THE TRUMPETS OF NOVEMBER by Wesley S. Thurston

THE TRUMPETS OF NOVEMBER

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KIRKUS REVIEW

This unconscionably long, grubby, groggy, and worst of all, uninteresting novel deals with ""one chillingly convincing explanation of the act that shocked the world."" The Kennedy assassination, and appalling are the abuses of adversity. Here it is seen to be the work of a militant neo-fascist, racist, rightist group whose facade is one General Smedwith but most of the story deals with the General's second marriage to a wealthy New York woman; her son is a lush and locked up; his, Edward, is a disgrace--a ""comsymp"": and the General is impotent, even when belted (he likes the whip). In probably one of the preposterous feats of planned parenthood, he intends to use his son's sperm (even though Edward is a bad seed to begin with) to impregnate his wife. Representing the more enlightened forces here, are Sheila, a pretty English girl, Pike, a liberal writer, and Abby, a Negro freedom rider and these three enjoy a most remarkable intimacy (black white; male, female, Lesbian) and are indulging in some sexual byplay in the shower when another kind of fuse goes off. Mr. Thurston writes like a jackrabbit and this is his first-last novel since he died last year. De mortuis, et de gustibus.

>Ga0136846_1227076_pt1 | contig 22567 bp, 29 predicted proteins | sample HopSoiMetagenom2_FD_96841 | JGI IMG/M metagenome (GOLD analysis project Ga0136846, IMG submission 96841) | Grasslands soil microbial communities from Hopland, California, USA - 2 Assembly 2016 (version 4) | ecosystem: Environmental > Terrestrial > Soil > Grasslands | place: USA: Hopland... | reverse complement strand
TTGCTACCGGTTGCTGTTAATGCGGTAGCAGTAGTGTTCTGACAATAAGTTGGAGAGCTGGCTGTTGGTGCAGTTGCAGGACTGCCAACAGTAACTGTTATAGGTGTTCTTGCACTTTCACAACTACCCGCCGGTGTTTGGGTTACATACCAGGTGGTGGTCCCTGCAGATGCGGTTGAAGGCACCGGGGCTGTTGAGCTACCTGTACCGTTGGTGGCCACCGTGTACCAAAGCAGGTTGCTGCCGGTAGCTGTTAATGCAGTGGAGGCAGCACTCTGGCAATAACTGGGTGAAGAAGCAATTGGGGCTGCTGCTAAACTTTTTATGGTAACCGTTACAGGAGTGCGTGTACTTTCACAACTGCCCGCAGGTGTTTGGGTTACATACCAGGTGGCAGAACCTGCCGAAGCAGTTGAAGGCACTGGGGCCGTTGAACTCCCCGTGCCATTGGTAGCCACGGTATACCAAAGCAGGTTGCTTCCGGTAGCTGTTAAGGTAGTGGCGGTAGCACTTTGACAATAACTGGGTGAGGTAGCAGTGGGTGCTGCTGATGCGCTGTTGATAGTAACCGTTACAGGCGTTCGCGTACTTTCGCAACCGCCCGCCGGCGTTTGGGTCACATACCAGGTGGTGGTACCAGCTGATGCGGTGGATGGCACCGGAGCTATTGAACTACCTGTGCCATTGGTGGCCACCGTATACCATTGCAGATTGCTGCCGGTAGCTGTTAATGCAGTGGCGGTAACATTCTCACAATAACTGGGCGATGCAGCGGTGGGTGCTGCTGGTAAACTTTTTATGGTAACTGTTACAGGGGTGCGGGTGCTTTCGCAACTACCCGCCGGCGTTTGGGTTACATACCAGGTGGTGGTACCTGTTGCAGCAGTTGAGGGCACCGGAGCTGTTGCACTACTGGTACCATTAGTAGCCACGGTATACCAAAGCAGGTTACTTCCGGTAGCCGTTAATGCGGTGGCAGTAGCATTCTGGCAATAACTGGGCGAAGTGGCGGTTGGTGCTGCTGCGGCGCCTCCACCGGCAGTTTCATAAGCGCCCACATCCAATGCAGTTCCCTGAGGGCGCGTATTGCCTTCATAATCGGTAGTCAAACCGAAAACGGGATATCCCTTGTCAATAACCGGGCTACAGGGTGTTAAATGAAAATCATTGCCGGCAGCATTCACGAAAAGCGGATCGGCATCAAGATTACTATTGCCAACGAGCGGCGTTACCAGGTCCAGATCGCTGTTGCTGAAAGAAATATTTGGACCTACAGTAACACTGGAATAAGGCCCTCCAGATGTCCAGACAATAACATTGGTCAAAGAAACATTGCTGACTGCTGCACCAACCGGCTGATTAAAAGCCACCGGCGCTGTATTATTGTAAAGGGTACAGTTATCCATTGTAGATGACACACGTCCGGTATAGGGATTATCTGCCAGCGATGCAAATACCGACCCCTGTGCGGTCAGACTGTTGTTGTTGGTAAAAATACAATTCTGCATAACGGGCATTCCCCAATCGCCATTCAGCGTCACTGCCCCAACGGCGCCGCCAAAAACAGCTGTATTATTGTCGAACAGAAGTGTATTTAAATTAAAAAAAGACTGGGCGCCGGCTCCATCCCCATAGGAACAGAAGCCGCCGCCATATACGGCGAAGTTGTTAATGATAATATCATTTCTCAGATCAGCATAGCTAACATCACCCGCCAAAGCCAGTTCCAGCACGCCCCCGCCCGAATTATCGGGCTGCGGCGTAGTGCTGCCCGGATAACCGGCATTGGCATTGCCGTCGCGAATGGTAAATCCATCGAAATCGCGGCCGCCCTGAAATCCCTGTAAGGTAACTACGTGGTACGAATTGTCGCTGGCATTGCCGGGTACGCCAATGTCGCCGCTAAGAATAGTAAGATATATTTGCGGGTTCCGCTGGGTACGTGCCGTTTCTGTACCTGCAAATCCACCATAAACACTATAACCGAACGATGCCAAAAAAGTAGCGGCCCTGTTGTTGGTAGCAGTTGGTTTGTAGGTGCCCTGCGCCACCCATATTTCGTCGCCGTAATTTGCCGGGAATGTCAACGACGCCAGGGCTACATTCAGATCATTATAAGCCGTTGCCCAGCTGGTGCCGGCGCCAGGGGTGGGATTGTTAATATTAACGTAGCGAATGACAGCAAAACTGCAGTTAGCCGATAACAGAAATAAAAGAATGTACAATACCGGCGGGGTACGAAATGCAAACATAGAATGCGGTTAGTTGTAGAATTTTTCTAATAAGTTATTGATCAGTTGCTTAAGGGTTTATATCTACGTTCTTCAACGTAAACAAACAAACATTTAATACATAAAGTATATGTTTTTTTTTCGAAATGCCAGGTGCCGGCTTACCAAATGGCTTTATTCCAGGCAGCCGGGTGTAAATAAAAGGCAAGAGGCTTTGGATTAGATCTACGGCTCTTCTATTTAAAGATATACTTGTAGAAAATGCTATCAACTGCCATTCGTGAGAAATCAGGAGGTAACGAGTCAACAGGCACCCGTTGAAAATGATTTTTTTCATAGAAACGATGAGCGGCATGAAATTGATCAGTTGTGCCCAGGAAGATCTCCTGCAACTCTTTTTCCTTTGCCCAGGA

Pub Date: March 22nd, 1967
Publisher: Geis